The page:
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Neuroticism

It's Not the Negativity but Your Reaction to It

The root of neurotic conditions is negative reactions to negative feelings.

Neurotic conditions are states of psychological distress and mental ill-health that involve heightened levels of negative emotion (i.e., states of emotional pain that include depression and anxiety primarily, and secondarily hate/anger and guilt/shame), as well as problems with coping, relationships, and identity. I sometimes refer to these conditions as “negative affect syndromes,” and they are the primary things that drive people into psychotherapy.

The neurotic conditions correspond to the following mental health conditions in the Diagnostic and Statistical Manual: adjustment disorders, generalized anxiety, social anxiety, and major depressive episodes of mild to moderate severity. They are also closely related to long-term relationship problems, low self-esteem, and problems associated with personality disorders, such as avoidant, dependent, and borderline tendencies. And much substance misuse stems from people self-medicating to escape negative feelings.

There are three primary ingredients to neurotic conditions. The first is a “neurotic temperament.” This refers to the basic set point of the negative emotion system. That is, how sensitive it is, how strongly it reacts to negative events, and how long it takes after a stressor to return to baseline. People high in the trait of neuroticism are more easily stressed, feel negative feelings more strongly than average, and take a longer time to cool down.

The second primary ingredient is the stressors themselves. That is, real-life problems in living that threaten core psycho-social needs. These include the need for relational value (being known and valued by important others), the need for achievement, the need for resources to obtain wants and desires (i.e., money), the need for play, growth, and exploration, and the need for safety (which is violated when folks are traumatized).

It's Not the Crime But the Cover-Up That Burns You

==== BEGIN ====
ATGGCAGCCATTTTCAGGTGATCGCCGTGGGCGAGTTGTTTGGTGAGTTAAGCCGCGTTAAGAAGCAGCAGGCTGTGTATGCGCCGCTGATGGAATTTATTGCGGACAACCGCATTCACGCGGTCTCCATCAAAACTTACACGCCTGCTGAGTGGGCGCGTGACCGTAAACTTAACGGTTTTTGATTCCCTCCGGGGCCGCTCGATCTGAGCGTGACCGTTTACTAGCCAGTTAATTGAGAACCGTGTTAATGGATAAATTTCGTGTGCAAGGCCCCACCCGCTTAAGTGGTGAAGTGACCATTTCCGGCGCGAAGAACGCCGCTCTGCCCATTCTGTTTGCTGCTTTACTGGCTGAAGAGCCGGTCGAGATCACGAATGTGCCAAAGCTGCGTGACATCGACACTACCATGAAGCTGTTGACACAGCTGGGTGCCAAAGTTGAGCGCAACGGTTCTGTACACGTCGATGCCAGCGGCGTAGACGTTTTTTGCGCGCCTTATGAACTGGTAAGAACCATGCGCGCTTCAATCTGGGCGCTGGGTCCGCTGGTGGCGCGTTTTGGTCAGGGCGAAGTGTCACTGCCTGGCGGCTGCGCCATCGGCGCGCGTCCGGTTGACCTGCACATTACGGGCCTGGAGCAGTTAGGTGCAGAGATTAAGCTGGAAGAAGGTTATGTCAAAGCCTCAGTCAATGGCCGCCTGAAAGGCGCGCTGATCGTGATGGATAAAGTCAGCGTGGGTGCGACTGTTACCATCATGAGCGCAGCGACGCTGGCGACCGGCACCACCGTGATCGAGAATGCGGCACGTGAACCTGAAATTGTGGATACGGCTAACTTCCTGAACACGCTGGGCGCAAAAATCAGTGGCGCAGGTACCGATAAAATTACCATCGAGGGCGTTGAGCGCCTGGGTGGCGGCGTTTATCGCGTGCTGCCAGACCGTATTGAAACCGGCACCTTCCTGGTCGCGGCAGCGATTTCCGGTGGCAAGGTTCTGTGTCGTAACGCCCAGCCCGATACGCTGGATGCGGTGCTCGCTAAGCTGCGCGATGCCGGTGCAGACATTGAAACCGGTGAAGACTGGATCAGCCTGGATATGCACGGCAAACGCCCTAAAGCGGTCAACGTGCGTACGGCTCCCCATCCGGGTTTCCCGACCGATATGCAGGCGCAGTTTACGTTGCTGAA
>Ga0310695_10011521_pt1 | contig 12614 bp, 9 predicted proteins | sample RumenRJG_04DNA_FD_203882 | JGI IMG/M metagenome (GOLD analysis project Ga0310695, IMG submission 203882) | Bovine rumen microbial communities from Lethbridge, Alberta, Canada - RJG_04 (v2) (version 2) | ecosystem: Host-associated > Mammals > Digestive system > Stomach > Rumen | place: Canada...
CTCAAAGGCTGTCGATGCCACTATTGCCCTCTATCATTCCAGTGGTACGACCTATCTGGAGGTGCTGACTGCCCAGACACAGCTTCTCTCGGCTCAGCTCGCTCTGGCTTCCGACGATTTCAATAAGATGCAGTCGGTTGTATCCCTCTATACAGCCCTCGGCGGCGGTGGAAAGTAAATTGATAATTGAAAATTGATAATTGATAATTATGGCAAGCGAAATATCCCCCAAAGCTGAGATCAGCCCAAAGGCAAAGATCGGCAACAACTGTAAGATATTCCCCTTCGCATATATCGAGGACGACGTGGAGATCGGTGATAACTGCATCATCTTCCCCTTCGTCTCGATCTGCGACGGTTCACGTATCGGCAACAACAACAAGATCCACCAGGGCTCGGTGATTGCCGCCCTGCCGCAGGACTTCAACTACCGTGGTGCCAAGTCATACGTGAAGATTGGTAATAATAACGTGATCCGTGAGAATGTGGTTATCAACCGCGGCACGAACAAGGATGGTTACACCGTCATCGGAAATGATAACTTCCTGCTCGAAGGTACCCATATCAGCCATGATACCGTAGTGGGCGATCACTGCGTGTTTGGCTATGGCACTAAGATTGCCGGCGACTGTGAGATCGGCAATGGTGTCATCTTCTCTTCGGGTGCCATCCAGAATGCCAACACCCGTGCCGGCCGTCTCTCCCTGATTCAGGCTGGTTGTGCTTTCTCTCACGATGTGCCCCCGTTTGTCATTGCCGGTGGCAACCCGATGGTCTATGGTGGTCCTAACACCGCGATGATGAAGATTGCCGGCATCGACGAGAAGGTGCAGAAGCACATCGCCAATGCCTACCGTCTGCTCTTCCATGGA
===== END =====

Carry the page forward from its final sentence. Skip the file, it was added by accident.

The third reason is the most important, as it is the one that leads to poor coping and feeds neurotic conditions over the long term. And it is the one that is often hardest for people to recognize. That is, when people come into therapy, they are generally aware of the first two elements. They know stuff is stressing them out, and they know they feel like crap. But they are not nearly as cognizant of this “third force” driving their distress.

But the good news is that it's the one element that people have the most direct control over, if they are taught about it and learn to do it differently. What is it? The fundamental root of neurotic conditions is negative reactions to negative feelings. In a manner that parallels the old saying that it is not the crime, but the cover-up that burns you, it is this secondary negative reaction to the primary negative feeling states that screws people over and creates vicious, neurotic cycles, which result in negative affect syndromes.

As a clinician, one of the most important things I pay attention to when listening to a client—in addition to their recounting of their stressors and histories and the negative moods they are feeling—is how they feel and react to how they feel and react. Yes, I intentionally typed that out twice. There are primary reactions, and there are secondary reactions to primary reactions.

Of Two Minds

There are these two layers of psychological reactions, because the human mind is really two streams of consciousness wrapped up into one. Once we disentangle these two streams and see how they relate to one another, then we can understand why we have secondary reactions to our primary feeling states.